Why has teaching artistry remained underdeveloped? One could propose many theories, and the truth is probably a mix of several. The field is poorly defined; even the definition of a teaching artist is uncertain, with my own offering being the only one I know that has been accepted widely: “A teaching artist is a practicing professional artist with the complementary skills, curiosities and habits of mind of an educator, who can effectively engage a wide range of people in learning experiences in, through, and about the arts.” Those inside and outside the field still default to an unproductive need to delineate “who is” and “who isn’t” a TA — ironic for a field that is masterful at inclusion. After decades of this nonsense, I abjure the semantic squabbles and accept that there never will be (and never should be) a lucid line marking members of the club. Do we require a hard definition for who is a musician or a teacher? Certainly there are certification and degree processes to determine qualifications (and teaching artistry is moving that way too), but if your eye is on music and bringing up children, do you really want to exclude the community-based guitar teacher who has no degree and is uncertified?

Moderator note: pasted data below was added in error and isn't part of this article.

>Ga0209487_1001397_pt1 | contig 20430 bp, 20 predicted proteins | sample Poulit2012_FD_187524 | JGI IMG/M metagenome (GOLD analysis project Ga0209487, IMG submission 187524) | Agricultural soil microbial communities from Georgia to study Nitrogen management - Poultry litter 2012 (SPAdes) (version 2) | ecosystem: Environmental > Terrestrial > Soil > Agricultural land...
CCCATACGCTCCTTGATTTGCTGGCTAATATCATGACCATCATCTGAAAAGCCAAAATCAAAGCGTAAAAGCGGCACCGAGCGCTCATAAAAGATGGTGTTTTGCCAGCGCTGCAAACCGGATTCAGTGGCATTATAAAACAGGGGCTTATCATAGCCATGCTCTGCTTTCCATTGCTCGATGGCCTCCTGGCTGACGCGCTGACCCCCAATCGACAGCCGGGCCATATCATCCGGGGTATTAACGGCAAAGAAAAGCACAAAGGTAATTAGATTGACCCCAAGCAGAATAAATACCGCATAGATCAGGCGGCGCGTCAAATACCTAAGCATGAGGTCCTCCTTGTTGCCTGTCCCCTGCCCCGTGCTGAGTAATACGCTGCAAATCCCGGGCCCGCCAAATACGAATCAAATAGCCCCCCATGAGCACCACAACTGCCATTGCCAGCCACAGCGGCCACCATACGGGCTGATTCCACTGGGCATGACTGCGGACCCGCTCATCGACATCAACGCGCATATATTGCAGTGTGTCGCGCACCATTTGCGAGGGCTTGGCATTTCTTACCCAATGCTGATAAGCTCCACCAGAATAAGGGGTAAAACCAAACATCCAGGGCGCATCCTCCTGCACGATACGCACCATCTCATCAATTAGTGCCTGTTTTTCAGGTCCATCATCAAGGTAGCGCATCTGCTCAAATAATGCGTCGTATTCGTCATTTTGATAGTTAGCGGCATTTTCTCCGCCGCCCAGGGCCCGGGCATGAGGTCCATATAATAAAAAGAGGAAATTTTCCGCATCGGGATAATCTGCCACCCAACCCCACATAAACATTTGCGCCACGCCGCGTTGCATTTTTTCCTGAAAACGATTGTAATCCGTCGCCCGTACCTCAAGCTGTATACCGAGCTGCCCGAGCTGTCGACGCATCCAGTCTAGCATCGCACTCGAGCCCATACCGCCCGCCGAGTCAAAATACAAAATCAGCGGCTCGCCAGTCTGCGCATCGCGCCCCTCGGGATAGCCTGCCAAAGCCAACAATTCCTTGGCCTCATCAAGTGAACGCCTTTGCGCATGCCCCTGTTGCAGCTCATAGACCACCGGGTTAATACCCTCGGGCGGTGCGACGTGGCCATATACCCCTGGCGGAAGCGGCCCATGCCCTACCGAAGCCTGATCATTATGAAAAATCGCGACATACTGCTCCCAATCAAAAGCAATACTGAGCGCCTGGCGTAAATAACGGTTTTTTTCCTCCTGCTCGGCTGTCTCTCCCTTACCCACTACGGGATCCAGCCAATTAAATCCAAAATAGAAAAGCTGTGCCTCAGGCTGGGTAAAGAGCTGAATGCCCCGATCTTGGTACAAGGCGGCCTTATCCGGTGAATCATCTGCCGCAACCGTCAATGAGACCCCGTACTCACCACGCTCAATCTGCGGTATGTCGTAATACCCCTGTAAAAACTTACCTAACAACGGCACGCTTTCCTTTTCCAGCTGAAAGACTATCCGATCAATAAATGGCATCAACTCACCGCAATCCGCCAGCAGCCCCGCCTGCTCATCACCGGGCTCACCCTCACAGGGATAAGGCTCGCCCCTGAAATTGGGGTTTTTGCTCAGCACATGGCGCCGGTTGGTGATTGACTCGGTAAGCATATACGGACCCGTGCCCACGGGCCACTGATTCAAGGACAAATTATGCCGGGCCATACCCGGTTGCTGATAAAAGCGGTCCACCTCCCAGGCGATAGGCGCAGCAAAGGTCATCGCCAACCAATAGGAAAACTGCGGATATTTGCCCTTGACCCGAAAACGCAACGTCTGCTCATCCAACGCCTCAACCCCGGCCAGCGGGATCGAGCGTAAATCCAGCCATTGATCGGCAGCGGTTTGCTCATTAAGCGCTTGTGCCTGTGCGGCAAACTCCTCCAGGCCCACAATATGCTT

Teaching artistry is fundamentally hybrid in nature; it falls between the cracks of the way arts fields are organized and the way funding is structured. Funding tends to be content focused, and teaching artistry tends not to produce content or programs but is process focused — it produces things that are hard to measure or hold up at the end. It has a professional journal and degree programs but no national organization, and few 501(c)(3) organizations dedicated to field building. There have been few convenient ways to fund building the field, even for those who may have recognized its importance.